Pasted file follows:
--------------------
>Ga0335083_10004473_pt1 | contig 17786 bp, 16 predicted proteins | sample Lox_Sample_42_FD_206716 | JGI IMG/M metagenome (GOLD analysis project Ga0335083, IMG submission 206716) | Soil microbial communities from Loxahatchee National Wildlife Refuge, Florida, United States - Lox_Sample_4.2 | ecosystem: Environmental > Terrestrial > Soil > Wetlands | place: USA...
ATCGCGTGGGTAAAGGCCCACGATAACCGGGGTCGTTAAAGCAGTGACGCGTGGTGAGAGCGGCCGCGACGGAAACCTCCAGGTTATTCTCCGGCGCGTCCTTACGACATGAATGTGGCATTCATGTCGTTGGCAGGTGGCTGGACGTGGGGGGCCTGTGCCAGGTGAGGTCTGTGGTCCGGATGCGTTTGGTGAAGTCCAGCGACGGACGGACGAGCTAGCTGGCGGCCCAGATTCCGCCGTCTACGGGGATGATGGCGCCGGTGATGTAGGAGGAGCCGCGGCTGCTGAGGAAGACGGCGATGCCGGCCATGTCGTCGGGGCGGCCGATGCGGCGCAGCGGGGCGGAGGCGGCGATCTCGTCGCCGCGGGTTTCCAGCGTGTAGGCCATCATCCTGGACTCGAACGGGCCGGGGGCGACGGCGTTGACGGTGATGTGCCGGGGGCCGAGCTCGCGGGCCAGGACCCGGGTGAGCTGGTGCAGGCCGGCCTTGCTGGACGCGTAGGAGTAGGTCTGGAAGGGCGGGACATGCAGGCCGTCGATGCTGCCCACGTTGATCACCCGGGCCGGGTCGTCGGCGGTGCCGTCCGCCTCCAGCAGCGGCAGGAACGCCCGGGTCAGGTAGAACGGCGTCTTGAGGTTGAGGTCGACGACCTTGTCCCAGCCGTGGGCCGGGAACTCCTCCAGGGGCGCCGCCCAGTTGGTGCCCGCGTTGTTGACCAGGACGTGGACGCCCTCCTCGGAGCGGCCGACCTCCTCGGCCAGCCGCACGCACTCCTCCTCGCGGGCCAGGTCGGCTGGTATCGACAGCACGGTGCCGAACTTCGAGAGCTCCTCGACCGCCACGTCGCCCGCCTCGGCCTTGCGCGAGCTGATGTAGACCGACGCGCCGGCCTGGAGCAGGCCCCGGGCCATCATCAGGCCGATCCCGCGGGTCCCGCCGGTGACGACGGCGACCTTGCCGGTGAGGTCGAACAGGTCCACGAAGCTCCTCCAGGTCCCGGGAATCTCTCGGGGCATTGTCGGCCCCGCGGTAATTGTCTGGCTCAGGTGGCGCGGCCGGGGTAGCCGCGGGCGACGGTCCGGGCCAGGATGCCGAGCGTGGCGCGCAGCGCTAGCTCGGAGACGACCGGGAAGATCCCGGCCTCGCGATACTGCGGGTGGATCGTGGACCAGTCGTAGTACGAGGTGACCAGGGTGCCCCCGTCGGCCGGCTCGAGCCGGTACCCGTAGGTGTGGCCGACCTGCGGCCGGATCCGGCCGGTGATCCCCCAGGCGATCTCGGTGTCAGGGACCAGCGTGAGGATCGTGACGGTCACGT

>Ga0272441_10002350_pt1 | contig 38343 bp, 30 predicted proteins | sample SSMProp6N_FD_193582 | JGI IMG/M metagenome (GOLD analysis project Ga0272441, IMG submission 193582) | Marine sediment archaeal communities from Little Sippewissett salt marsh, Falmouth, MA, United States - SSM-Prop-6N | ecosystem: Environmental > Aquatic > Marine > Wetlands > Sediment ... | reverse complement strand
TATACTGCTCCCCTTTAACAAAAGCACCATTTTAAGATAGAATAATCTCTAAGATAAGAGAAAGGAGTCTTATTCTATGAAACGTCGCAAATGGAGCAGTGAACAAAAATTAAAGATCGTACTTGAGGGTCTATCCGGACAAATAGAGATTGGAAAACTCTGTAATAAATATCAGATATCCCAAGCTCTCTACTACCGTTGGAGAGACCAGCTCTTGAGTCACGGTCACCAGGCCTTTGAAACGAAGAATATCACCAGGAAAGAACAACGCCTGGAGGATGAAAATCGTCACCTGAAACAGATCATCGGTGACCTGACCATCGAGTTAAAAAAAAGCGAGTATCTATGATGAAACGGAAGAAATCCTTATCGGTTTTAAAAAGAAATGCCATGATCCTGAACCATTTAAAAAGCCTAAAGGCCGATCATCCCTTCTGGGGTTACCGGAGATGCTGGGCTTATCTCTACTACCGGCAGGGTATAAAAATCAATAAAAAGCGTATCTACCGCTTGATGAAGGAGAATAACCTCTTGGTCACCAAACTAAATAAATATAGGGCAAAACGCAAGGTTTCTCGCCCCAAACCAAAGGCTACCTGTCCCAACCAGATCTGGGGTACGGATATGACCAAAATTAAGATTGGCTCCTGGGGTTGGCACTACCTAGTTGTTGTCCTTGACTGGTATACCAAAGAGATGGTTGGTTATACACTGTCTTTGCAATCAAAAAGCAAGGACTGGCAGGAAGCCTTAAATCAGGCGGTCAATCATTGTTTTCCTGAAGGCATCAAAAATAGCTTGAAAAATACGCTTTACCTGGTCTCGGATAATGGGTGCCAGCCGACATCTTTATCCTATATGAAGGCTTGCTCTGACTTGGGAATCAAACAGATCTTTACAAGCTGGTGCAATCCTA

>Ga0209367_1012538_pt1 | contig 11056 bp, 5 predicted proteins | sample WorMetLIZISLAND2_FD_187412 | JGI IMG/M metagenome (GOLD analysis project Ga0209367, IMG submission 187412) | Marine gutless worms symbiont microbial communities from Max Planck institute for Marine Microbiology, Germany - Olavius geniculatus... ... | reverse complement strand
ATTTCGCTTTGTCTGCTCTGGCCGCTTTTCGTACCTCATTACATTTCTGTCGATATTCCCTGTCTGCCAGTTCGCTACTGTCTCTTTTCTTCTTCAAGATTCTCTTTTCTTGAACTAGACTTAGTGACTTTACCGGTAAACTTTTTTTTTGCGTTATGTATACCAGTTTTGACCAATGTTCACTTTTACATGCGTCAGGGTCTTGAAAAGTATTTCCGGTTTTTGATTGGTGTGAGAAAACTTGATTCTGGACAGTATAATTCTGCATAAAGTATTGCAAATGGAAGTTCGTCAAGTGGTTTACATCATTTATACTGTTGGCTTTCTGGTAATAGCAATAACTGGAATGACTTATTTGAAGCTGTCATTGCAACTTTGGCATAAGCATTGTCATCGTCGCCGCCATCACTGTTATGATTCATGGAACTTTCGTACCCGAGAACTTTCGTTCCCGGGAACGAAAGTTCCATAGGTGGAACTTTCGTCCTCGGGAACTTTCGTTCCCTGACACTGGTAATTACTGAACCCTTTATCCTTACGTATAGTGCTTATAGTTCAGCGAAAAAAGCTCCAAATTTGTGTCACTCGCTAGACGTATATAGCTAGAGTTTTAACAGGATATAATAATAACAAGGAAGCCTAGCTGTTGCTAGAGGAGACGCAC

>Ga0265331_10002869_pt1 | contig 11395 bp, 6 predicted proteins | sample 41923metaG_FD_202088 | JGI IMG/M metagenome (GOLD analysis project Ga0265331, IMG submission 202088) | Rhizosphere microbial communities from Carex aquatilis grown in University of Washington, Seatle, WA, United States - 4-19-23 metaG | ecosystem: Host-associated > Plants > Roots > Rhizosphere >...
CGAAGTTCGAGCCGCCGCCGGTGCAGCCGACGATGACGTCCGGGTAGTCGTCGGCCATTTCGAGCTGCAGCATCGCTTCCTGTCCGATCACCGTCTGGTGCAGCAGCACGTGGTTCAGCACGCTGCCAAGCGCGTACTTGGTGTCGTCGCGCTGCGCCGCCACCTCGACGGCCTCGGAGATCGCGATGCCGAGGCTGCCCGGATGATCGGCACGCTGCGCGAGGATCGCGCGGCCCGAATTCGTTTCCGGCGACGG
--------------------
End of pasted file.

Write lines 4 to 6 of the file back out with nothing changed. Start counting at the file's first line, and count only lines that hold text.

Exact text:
TATACTGCTCCCCTTTAACAAAAGCACCATTTTAAGATAGAATAATCTCTAAGATAAGAGAAAGGAGTCTTATTCTATGAAACGTCGCAAATGGAGCAGTGAACAAAAATTAAAGATCGTACTTGAGGGTCTATCCGGACAAATAGAGATTGGAAAACTCTGTAATAAATATCAGATATCCCAAGCTCTCTACTACCGTTGGAGAGACCAGCTCTTGAGTCACGGTCACCAGGCCTTTGAAACGAAGAATATCACCAGGAAAGAACAACGCCTGGAGGATGAAAATCGTCACCTGAAACAGATCATCGGTGACCTGACCATCGAGTTAAAAAAAAGCGAGTATCTATGATGAAACGGAAGAAATCCTTATCGGTTTTAAAAAGAAATGCCATGATCCTGAACCATTTAAAAAGCCTAAAGGCCGATCATCCCTTCTGGGGTTACCGGAGATGCTGGGCTTATCTCTACTACCGGCAGGGTATAAAAATCAATAAAAAGCGTATCTACCGCTTGATGAAGGAGAATAACCTCTTGGTCACCAAACTAAATAAATATAGGGCAAAACGCAAGGTTTCTCGCCCCAAACCAAAGGCTACCTGTCCCAACCAGATCTGGGGTACGGATATGACCAAAATTAAGATTGGCTCCTGGGGTTGGCACTACCTAGTTGTTGTCCTTGACTGGTATACCAAAGAGATGGTTGGTTATACACTGTCTTTGCAATCAAAAAGCAAGGACTGGCAGGAAGCCTTAAATCAGGCGGTCAATCATTGTTTTCCTGAAGGCATCAAAAATAGCTTGAAAAATACGCTTTACCTGGTCTCGGATAATGGGTGCCAGCCGACATCTTTATCCTATATGAAGGCTTGCTCTGACTTGGGAATCAAACAGATCTTTACAAGCTGGTGCAATCCTA

>Ga0209367_1012538_pt1 | contig 11056 bp, 5 predicted proteins | sample WorMetLIZISLAND2_FD_187412 | JGI IMG/M metagenome (GOLD analysis project Ga0209367, IMG submission 187412) | Marine gutless worms symbiont microbial communities from Max Planck institute for Marine Microbiology, Germany - Olavius geniculatus... ... | reverse complement strand
ATTTCGCTTTGTCTGCTCTGGCCGCTTTTCGTACCTCATTACATTTCTGTCGATATTCCCTGTCTGCCAGTTCGCTACTGTCTCTTTTCTTCTTCAAGATTCTCTTTTCTTGAACTAGACTTAGTGACTTTACCGGTAAACTTTTTTTTTGCGTTATGTATACCAGTTTTGACCAATGTTCACTTTTACATGCGTCAGGGTCTTGAAAAGTATTTCCGGTTTTTGATTGGTGTGAGAAAACTTGATTCTGGACAGTATAATTCTGCATAAAGTATTGCAAATGGAAGTTCGTCAAGTGGTTTACATCATTTATACTGTTGGCTTTCTGGTAATAGCAATAACTGGAATGACTTATTTGAAGCTGTCATTGCAACTTTGGCATAAGCATTGTCATCGTCGCCGCCATCACTGTTATGATTCATGGAACTTTCGTACCCGAGAACTTTCGTTCCCGGGAACGAAAGTTCCATAGGTGGAACTTTCGTCCTCGGGAACTTTCGTTCCCTGACACTGGTAATTACTGAACCCTTTATCCTTACGTATAGTGCTTATAGTTCAGCGAAAAAAGCTCCAAATTTGTGTCACTCGCTAGACGTATATAGCTAGAGTTTTAACAGGATATAATAATAACAAGGAAGCCTAGCTGTTGCTAGAGGAGACGCAC